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Tuesday, August 31, 2021

Leatherface on Netflix?! Why Streaming Could Be an Exciting New Path for Our Favorite Horror Franchises

A surprising move that was announced at the start of this week, the upcoming Fede Alvarez-produced Texas Chainsaw Massacre – a decades-later sequel to Tobe Hooper’s original classic, we’ve been told – is not being released in theaters by Legendary as planned, but rather the film is bringing Leatherface exclusively to Netflix. The streaming service has picked up global rights to the franchise’s return, meaning Leatherface is headed to the small screen soon.

Directed by David Blue Garcia, Texas Chainsaw Massacre will be the franchise’s first film since 2017, with that year’s Leatherface initially premiering exclusively on DirecTV ahead of a limited theatrical rollout. What was once a guaranteed theatrical franchise is now seemingly becoming quite comfortable with premiering at home, and The Texas Chainsaw Massacre is far from the only major horror franchise that’s adapting to these streaming-heavy times.

While almost everything going on in the movie industry right now can be considered pandemic-fueled anomaly rather than the “new normal,” multiple big time horror franchises are currently planning for streaming debuts in the months and years ahead. The next installment in the Evil Dead franchise, Lee Cronin’s Evil Dead Rise, is expected to go straight to HBO Max sometime next year, while David Bruckner is directing a new Hellraiser movie for the Hulu streaming service. And then we have the Paranormal Activity and Pet Sematary franchises coming back to life soon, both new movies being made for Paramount Plus. Let’s not forget NBCUniversal’s Peacock, reportedly the future home of Rob Zombie’s spin on classic TV series “The Munsters.”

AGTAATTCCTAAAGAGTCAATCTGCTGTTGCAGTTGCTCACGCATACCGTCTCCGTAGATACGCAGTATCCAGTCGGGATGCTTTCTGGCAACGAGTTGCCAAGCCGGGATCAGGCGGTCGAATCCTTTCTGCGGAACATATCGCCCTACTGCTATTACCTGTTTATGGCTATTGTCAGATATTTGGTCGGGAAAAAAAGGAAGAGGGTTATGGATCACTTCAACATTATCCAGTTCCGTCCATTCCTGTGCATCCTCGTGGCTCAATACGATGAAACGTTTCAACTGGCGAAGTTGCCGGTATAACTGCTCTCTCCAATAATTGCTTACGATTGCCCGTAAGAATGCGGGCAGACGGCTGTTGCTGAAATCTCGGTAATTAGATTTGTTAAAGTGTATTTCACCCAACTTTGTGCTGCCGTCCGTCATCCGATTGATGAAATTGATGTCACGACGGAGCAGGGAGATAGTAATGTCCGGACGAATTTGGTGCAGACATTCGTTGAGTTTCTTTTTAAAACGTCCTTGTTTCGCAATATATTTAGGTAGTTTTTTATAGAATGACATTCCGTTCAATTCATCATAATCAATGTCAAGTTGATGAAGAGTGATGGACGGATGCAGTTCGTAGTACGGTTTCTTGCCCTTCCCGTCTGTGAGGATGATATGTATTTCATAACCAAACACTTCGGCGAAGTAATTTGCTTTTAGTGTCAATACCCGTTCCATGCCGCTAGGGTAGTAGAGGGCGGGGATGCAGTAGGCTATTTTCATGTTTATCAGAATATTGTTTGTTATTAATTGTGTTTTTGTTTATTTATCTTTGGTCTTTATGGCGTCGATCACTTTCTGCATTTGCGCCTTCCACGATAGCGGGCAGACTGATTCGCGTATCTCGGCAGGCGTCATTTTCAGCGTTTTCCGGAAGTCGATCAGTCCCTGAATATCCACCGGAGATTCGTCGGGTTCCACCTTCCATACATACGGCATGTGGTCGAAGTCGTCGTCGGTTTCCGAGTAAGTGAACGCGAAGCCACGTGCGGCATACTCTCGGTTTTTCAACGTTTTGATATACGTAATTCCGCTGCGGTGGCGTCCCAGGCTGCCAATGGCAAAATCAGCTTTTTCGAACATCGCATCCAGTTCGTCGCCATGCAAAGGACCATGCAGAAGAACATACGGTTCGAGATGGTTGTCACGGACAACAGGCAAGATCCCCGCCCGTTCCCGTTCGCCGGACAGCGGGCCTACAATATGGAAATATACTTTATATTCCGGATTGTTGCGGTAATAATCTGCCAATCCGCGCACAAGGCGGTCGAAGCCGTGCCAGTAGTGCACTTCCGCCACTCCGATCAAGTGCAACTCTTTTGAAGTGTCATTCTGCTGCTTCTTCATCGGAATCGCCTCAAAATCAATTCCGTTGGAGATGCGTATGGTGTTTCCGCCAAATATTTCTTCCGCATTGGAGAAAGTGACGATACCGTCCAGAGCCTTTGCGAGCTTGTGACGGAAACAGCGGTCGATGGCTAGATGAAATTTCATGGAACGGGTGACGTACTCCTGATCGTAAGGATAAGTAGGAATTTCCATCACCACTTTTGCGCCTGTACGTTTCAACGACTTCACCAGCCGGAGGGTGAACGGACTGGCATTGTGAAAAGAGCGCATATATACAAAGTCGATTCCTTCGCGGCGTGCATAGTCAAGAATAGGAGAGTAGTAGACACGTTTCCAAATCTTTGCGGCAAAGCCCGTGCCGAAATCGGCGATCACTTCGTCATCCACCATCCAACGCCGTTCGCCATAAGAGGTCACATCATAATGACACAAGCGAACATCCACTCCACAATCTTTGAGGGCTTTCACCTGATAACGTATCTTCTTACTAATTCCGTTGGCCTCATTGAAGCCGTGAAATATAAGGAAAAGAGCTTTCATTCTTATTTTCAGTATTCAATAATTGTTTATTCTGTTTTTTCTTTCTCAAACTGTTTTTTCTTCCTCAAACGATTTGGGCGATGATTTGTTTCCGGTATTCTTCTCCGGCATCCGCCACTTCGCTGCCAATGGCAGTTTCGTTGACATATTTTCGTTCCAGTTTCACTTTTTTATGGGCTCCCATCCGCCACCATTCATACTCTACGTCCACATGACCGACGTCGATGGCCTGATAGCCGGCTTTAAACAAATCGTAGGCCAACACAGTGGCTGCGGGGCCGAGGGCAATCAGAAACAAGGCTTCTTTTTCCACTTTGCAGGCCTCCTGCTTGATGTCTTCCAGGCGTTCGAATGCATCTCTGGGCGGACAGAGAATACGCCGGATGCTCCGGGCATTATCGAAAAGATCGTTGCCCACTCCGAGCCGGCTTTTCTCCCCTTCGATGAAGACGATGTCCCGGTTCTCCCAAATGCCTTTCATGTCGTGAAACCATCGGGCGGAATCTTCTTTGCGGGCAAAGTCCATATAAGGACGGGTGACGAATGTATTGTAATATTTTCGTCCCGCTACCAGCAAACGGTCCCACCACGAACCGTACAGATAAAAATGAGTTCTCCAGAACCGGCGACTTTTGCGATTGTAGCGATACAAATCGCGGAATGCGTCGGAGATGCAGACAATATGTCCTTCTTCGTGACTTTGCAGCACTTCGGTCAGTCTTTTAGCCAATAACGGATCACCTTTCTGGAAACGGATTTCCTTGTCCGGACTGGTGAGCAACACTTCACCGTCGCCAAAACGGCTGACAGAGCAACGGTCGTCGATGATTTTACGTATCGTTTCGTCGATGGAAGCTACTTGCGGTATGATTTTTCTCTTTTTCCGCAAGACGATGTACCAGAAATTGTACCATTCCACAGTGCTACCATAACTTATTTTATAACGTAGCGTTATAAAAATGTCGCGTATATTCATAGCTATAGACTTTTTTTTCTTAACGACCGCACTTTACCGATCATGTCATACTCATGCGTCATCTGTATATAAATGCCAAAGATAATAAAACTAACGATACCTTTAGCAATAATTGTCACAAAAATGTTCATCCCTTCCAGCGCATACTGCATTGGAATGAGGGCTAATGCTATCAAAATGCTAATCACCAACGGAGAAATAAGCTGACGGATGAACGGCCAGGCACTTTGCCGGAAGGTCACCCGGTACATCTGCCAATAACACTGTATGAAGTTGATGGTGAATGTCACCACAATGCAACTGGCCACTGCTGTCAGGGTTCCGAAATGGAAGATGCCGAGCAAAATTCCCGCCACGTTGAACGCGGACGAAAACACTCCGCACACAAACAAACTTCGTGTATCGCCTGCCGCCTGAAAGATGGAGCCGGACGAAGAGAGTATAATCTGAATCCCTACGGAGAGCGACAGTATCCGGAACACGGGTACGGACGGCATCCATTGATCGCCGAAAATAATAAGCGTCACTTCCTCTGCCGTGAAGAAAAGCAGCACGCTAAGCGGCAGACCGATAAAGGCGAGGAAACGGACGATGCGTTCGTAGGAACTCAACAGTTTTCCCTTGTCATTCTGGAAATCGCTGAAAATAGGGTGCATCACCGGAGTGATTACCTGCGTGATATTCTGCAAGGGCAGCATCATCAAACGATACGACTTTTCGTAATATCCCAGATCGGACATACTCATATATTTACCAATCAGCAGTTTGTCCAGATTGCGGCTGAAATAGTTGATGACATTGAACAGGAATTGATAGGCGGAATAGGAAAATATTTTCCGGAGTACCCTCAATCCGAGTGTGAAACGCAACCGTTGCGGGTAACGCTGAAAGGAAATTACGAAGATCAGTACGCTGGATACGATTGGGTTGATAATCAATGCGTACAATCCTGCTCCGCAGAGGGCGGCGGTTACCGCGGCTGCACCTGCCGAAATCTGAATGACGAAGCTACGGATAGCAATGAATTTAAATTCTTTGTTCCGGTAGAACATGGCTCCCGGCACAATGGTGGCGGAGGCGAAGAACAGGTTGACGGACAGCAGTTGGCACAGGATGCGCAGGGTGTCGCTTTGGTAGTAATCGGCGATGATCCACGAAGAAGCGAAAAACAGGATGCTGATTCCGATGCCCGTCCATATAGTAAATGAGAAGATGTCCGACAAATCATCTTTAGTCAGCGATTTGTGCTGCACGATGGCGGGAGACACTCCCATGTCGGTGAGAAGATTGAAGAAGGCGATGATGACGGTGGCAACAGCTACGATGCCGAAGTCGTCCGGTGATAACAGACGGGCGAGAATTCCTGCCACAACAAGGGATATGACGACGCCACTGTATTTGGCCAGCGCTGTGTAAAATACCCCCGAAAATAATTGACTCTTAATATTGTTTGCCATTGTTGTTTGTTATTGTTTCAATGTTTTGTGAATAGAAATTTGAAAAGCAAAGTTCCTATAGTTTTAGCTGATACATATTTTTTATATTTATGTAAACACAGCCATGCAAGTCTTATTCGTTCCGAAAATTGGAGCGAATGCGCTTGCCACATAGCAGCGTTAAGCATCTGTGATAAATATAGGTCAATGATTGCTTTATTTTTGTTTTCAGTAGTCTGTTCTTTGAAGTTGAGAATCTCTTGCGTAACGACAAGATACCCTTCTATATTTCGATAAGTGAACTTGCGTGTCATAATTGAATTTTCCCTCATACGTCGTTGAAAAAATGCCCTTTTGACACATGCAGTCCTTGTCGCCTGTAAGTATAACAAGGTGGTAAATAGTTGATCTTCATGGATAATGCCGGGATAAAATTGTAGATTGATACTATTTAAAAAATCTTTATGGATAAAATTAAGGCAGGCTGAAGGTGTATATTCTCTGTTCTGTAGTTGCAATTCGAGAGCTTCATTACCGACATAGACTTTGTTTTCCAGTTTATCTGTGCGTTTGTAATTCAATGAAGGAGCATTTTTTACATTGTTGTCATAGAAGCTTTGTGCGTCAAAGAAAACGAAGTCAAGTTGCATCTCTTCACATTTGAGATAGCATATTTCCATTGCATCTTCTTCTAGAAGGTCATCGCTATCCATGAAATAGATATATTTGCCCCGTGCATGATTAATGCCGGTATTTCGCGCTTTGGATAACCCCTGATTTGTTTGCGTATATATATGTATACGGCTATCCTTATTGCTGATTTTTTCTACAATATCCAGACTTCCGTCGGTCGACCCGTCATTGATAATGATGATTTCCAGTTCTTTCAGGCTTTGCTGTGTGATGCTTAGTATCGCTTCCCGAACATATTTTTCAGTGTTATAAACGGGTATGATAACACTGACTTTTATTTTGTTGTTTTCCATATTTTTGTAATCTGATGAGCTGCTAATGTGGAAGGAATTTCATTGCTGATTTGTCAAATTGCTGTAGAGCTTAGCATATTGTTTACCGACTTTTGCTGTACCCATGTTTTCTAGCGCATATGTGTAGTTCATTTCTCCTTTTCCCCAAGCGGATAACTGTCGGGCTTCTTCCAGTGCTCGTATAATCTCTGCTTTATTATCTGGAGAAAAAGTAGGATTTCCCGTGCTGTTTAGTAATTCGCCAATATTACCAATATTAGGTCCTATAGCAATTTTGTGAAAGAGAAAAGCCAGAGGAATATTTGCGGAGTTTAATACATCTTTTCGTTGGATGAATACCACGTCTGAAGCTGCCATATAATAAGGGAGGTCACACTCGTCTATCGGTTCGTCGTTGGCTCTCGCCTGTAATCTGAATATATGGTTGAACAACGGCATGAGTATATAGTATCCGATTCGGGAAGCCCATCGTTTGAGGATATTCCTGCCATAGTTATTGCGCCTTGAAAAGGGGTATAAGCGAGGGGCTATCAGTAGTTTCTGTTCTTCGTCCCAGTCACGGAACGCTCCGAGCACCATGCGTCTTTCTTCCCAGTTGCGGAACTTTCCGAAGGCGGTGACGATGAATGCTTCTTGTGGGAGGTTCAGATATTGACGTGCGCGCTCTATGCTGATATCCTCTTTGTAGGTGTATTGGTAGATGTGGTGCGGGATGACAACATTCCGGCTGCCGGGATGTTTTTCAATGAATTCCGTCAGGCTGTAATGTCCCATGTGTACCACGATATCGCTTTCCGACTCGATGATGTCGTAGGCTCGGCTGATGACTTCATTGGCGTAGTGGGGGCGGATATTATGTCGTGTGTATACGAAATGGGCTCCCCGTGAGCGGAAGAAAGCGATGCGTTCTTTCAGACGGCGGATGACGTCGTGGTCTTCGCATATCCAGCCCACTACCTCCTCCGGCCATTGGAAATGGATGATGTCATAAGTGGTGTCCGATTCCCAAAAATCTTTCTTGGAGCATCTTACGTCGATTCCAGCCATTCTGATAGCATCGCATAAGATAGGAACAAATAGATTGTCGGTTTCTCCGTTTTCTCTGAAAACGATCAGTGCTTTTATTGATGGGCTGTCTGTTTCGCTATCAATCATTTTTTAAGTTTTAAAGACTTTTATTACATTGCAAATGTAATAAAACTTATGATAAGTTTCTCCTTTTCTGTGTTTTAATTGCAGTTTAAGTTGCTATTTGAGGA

The Alien and Chucky franchises, meanwhile, are spawning television shows for the very first time, further signaling a shift in the way we consume franchise horror entertainment.

All of this begs the question: is streaming the future of our favorite horror franchises? And if so, is that something horror fans should be concerned about? Or quite the opposite?

When it was announced that Evil Dead Rise was going to be an HBO Max movie, many horror fans had the same reaction they had this week when Leatherface’s impending return was announced for Netflix. Understandably, many still view “direct-to-streaming” as a death knell for franchises, as well as a bad sign when it comes to studio faith in the product. But the days of “direct to video” being a dirty term are largely behind us here in 2021, even if horror fans will probably be forever wounded by franchises like Pumpkinhead, Return of the Living Dead and Hellraiser, to name just a few, being completely killed off by low-budget direct-to-video sequels that were never able to even approach the quality of the theatrical offerings. There was a time, indeed, when a franchise taking the direct-to-video approach all but ensured that it just wasn’t a viable property anymore, but can that really be said at a time when some of the best horror movies in any given year are being released not in theaters, but at home?